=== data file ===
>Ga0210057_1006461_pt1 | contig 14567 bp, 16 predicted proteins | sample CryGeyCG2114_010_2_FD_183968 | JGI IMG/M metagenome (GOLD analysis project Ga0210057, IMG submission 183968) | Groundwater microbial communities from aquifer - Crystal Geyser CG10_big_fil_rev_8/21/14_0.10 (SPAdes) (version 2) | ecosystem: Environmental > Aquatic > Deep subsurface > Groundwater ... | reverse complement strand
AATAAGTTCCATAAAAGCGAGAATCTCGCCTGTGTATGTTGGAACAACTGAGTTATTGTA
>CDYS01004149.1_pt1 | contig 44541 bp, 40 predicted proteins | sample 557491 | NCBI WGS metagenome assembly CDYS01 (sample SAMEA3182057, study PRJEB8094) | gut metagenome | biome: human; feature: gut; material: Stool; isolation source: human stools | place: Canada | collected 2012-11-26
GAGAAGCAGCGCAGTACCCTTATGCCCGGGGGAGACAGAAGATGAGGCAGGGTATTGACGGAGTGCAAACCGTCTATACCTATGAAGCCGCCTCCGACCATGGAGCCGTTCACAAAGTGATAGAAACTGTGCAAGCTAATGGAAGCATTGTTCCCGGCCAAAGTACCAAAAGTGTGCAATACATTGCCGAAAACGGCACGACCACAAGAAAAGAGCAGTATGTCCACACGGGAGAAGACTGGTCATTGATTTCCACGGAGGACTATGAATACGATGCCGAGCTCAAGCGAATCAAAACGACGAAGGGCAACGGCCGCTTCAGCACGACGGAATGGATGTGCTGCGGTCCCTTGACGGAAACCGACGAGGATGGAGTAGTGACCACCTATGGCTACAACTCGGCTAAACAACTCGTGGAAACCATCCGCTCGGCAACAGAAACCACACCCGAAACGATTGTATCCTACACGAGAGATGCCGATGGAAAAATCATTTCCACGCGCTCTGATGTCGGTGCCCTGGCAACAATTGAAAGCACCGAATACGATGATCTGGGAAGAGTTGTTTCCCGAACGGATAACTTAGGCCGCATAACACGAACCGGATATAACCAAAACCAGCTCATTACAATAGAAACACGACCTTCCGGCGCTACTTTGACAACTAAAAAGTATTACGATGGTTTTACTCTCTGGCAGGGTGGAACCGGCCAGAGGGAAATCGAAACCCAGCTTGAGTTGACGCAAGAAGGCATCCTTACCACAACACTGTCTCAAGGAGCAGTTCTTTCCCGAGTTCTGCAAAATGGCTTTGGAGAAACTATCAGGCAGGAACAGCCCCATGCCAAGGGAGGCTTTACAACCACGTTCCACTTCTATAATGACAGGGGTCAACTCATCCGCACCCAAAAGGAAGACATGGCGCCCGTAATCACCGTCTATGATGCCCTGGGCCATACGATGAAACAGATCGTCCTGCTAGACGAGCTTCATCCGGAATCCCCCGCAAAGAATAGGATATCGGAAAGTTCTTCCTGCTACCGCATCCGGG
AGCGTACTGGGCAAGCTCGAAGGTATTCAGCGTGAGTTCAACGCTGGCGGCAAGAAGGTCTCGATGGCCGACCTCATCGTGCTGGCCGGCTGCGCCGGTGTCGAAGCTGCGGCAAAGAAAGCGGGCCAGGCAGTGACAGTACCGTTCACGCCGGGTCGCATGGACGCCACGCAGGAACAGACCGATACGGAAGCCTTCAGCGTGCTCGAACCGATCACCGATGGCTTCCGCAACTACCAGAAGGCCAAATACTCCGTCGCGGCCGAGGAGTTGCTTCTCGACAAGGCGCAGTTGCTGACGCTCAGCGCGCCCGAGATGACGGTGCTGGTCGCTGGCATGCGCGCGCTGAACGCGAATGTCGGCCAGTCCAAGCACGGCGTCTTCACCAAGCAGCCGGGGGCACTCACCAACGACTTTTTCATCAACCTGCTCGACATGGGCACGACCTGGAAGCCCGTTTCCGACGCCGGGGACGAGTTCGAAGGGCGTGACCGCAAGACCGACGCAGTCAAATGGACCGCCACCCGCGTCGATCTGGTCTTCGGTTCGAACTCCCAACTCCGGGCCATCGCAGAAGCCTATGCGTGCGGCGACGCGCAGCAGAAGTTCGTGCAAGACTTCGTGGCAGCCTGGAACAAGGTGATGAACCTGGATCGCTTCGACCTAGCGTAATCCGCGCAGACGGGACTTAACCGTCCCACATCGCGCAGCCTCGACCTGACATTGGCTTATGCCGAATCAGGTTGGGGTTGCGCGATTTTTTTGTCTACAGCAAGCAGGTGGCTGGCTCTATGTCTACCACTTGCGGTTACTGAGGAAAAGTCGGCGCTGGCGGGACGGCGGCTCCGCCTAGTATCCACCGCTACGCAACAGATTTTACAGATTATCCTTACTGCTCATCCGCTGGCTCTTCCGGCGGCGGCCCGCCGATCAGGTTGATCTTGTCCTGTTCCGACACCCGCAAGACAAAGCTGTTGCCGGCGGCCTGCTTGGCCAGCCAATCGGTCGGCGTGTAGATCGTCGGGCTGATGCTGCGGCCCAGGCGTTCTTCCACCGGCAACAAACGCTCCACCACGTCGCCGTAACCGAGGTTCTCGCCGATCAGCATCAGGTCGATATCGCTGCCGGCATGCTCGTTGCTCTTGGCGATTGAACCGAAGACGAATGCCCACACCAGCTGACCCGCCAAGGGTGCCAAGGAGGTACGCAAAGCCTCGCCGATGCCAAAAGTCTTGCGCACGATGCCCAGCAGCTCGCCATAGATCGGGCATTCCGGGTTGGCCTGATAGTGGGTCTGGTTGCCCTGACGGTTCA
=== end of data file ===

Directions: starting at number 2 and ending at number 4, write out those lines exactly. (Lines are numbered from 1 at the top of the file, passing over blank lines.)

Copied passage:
AATAAGTTCCATAAAAGCGAGAATCTCGCCTGTGTATGTTGGAACAACTGAGTTATTGTA
>CDYS01004149.1_pt1 | contig 44541 bp, 40 predicted proteins | sample 557491 | NCBI WGS metagenome assembly CDYS01 (sample SAMEA3182057, study PRJEB8094) | gut metagenome | biome: human; feature: gut; material: Stool; isolation source: human stools | place: Canada | collected 2012-11-26
GAGAAGCAGCGCAGTACCCTTATGCCCGGGGGAGACAGAAGATGAGGCAGGGTATTGACGGAGTGCAAACCGTCTATACCTATGAAGCCGCCTCCGACCATGGAGCCGTTCACAAAGTGATAGAAACTGTGCAAGCTAATGGAAGCATTGTTCCCGGCCAAAGTACCAAAAGTGTGCAATACATTGCCGAAAACGGCACGACCACAAGAAAAGAGCAGTATGTCCACACGGGAGAAGACTGGTCATTGATTTCCACGGAGGACTATGAATACGATGCCGAGCTCAAGCGAATCAAAACGACGAAGGGCAACGGCCGCTTCAGCACGACGGAATGGATGTGCTGCGGTCCCTTGACGGAAACCGACGAGGATGGAGTAGTGACCACCTATGGCTACAACTCGGCTAAACAACTCGTGGAAACCATCCGCTCGGCAACAGAAACCACACCCGAAACGATTGTATCCTACACGAGAGATGCCGATGGAAAAATCATTTCCACGCGCTCTGATGTCGGTGCCCTGGCAACAATTGAAAGCACCGAATACGATGATCTGGGAAGAGTTGTTTCCCGAACGGATAACTTAGGCCGCATAACACGAACCGGATATAACCAAAACCAGCTCATTACAATAGAAACACGACCTTCCGGCGCTACTTTGACAACTAAAAAGTATTACGATGGTTTTACTCTCTGGCAGGGTGGAACCGGCCAGAGGGAAATCGAAACCCAGCTTGAGTTGACGCAAGAAGGCATCCTTACCACAACACTGTCTCAAGGAGCAGTTCTTTCCCGAGTTCTGCAAAATGGCTTTGGAGAAACTATCAGGCAGGAACAGCCCCATGCCAAGGGAGGCTTTACAACCACGTTCCACTTCTATAATGACAGGGGTCAACTCATCCGCACCCAAAAGGAAGACATGGCGCCCGTAATCACCGTCTATGATGCCCTGGGCCATACGATGAAACAGATCGTCCTGCTAGACGAGCTTCATCCGGAATCCCCCGCAAAGAATAGGATATCGGAAAGTTCTTCCTGCTACCGCATCCGGG